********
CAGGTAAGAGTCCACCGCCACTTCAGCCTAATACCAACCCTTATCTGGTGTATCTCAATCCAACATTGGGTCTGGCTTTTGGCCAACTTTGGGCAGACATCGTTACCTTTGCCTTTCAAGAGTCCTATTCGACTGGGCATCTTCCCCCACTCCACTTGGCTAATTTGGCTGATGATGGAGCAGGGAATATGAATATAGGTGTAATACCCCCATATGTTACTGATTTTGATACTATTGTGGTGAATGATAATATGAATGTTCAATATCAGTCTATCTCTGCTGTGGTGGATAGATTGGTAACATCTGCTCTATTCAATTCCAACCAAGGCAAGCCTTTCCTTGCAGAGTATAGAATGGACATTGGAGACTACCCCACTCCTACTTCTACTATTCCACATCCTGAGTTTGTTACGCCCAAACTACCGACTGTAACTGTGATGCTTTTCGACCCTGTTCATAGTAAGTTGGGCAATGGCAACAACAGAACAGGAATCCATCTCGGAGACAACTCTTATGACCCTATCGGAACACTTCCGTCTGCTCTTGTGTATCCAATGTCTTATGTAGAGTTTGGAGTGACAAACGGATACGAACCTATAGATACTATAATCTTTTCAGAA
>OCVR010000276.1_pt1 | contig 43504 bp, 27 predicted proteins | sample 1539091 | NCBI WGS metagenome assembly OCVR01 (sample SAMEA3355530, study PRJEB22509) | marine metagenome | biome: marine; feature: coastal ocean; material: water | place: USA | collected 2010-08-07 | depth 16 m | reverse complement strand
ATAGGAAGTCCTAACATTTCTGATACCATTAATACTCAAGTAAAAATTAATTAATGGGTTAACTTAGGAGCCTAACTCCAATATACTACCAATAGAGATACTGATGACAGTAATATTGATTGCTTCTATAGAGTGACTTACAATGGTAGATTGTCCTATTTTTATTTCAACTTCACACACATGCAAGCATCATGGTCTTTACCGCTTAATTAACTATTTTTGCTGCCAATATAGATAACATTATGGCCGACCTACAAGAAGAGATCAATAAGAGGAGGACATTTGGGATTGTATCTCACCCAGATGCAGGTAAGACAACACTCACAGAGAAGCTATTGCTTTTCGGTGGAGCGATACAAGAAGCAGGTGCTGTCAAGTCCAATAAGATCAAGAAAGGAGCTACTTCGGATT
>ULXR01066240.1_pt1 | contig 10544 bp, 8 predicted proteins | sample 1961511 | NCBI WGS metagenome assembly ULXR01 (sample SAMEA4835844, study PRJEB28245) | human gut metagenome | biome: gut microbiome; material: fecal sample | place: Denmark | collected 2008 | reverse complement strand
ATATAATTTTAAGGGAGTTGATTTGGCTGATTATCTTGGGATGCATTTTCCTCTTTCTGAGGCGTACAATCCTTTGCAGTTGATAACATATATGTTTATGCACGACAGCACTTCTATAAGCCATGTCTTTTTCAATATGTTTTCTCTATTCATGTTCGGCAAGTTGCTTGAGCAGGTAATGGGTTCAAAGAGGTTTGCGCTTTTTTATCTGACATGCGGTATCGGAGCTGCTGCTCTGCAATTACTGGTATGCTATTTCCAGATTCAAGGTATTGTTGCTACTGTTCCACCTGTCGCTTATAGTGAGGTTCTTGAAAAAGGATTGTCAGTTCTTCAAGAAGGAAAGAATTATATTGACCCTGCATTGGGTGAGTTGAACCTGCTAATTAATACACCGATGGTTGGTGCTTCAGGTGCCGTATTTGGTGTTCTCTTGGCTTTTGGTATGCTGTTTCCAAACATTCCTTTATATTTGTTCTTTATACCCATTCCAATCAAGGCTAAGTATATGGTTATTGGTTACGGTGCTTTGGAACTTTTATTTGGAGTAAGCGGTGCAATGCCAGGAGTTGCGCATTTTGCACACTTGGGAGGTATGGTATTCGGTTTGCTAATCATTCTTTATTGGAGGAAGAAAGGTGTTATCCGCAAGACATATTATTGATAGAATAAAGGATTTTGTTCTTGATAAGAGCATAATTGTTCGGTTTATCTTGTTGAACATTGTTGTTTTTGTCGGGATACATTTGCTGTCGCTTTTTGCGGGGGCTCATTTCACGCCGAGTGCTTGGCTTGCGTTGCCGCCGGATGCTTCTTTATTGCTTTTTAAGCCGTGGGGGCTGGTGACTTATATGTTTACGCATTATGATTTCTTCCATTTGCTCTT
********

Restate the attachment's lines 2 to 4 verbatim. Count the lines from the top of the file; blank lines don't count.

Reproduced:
>OCVR010000276.1_pt1 | contig 43504 bp, 27 predicted proteins | sample 1539091 | NCBI WGS metagenome assembly OCVR01 (sample SAMEA3355530, study PRJEB22509) | marine metagenome | biome: marine; feature: coastal ocean; material: water | place: USA | collected 2010-08-07 | depth 16 m | reverse complement strand
ATAGGAAGTCCTAACATTTCTGATACCATTAATACTCAAGTAAAAATTAATTAATGGGTTAACTTAGGAGCCTAACTCCAATATACTACCAATAGAGATACTGATGACAGTAATATTGATTGCTTCTATAGAGTGACTTACAATGGTAGATTGTCCTATTTTTATTTCAACTTCACACACATGCAAGCATCATGGTCTTTACCGCTTAATTAACTATTTTTGCTGCCAATATAGATAACATTATGGCCGACCTACAAGAAGAGATCAATAAGAGGAGGACATTTGGGATTGTATCTCACCCAGATGCAGGTAAGACAACACTCACAGAGAAGCTATTGCTTTTCGGTGGAGCGATACAAGAAGCAGGTGCTGTCAAGTCCAATAAGATCAAGAAAGGAGCTACTTCGGATT
>ULXR01066240.1_pt1 | contig 10544 bp, 8 predicted proteins | sample 1961511 | NCBI WGS metagenome assembly ULXR01 (sample SAMEA4835844, study PRJEB28245) | human gut metagenome | biome: gut microbiome; material: fecal sample | place: Denmark | collected 2008 | reverse complement strand